The term accounting changes is used to describe three categories of changes disclosed in the financial statements of a company. Accounting changes can include: a change in accounting principal, accounting estimates, and reporting entities. Disclosures should include a description of the change as well as its effect on financial statements.
While the accounting profession is provided guidance by the Financial Accounting Standards Board when it develops Generally Accepted Accounting Principles, oftentimes these professionals have several options from which to choose. For example, a company could change the method they're using for depreciating an asset or valuing inventory. Accountants may also be required to generate estimates based on the best information available at that time.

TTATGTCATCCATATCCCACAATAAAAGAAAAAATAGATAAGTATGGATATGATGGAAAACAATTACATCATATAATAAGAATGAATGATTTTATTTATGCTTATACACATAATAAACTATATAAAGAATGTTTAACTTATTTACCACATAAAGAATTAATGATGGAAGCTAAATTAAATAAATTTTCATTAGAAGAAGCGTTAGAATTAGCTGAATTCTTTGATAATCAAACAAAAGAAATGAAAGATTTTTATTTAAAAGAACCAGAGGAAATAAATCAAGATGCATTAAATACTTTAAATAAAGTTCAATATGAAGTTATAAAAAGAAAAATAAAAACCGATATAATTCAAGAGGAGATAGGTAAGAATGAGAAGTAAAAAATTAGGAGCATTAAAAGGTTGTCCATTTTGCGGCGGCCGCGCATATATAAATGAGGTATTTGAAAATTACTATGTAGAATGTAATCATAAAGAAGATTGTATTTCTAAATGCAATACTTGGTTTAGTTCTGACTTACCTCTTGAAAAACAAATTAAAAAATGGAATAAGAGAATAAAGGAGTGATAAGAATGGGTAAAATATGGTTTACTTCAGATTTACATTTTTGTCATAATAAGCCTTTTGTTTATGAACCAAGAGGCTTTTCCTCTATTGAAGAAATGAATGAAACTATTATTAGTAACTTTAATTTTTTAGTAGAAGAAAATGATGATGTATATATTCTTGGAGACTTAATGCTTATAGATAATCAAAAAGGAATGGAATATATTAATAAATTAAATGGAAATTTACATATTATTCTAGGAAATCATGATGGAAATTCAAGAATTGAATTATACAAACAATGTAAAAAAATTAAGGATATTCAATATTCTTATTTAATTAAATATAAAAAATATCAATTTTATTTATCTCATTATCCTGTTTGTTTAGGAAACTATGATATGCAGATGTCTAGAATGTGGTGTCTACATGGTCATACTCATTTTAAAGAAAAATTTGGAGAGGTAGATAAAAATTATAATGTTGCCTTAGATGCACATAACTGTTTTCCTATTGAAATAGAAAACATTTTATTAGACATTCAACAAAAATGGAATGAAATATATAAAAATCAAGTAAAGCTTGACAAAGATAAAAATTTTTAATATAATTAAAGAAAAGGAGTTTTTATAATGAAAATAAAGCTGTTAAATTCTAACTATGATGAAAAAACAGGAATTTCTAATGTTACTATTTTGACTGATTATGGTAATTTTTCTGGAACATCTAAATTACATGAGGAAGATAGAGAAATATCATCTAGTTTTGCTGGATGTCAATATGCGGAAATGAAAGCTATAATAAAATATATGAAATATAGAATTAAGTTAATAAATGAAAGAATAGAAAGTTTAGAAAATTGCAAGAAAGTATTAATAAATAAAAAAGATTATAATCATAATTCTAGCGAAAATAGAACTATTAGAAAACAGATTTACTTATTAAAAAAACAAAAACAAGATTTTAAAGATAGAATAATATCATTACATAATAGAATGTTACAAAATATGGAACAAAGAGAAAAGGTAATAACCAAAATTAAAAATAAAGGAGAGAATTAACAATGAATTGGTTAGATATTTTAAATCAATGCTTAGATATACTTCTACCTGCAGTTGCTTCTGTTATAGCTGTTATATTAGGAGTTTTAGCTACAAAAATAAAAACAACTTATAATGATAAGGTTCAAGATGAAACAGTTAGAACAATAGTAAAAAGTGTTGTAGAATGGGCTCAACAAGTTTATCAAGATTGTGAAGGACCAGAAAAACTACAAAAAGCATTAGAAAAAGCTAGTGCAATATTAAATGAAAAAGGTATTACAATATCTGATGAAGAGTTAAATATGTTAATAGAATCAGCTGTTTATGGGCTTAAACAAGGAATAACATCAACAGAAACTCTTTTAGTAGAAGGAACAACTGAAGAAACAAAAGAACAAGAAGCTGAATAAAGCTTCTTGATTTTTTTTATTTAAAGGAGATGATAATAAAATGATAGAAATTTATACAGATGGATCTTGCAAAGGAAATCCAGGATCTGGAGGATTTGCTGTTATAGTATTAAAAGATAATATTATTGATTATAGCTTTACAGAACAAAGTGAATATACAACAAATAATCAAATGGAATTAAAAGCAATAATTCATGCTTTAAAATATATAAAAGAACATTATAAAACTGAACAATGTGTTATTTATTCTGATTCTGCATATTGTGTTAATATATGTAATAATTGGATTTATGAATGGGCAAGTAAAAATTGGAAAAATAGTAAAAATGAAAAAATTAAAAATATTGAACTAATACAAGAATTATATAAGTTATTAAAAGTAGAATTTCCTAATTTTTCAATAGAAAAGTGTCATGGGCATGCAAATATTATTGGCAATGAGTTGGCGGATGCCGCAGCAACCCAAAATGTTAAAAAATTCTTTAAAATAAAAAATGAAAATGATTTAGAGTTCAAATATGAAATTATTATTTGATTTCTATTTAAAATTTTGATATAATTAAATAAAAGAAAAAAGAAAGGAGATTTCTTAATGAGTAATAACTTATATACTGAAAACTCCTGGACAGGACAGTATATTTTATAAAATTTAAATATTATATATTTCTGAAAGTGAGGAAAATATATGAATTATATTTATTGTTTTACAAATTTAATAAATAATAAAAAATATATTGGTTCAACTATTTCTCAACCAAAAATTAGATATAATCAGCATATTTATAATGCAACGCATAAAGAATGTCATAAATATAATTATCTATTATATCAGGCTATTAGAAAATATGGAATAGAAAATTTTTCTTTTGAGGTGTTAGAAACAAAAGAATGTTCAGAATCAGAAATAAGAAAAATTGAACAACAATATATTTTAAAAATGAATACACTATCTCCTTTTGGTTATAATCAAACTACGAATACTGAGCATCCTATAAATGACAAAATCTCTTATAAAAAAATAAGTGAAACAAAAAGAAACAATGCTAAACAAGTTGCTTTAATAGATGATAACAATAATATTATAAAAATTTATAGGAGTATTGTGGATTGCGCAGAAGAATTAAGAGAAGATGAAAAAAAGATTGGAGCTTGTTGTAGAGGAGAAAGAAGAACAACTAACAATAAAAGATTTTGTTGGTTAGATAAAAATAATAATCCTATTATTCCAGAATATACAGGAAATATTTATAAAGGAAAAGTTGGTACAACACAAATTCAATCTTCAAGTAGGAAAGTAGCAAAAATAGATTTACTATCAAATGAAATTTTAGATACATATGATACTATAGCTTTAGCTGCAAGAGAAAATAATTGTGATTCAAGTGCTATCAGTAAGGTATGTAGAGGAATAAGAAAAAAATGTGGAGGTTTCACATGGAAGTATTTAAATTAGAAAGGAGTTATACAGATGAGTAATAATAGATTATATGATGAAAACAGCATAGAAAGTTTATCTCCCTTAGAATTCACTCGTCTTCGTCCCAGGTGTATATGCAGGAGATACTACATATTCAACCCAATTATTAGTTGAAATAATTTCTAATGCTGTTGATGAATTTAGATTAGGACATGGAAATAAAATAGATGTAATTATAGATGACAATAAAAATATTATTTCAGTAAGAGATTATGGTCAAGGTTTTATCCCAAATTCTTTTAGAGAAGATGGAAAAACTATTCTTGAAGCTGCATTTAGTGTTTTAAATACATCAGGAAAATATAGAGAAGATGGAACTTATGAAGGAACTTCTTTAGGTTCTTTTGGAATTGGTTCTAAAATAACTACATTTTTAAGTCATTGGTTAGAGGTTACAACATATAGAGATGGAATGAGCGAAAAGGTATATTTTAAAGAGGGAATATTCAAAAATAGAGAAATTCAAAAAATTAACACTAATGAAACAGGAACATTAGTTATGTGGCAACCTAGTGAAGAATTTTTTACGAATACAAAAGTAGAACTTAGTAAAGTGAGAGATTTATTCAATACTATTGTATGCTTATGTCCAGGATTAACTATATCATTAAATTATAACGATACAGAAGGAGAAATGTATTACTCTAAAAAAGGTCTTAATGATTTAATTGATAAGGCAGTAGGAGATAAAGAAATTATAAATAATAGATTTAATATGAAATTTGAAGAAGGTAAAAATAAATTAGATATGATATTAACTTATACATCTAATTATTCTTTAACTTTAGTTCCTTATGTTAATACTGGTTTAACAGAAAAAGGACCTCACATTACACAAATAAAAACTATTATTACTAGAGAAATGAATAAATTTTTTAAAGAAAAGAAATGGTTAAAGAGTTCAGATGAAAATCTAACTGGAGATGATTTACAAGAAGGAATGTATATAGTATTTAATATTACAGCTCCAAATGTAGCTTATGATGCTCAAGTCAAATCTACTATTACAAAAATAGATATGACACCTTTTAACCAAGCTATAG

Accounting estimates and reporting entities can change as better information becomes available, or companies change their operating structure. It's also possible to change accounting methods; although investor-analysts should carefully examine these changes, since they can materially affect the perceived profitability of a company.
The profession has established three categories into which all changes fall:
When an alternate accounting method is chosen, the impact on the company's financial statemenst must be shown in the current accounting period as well as retrospectively. A change in reporting entity also requires the restatement of prior financial statements. A change in estimates only needs to be disclosed.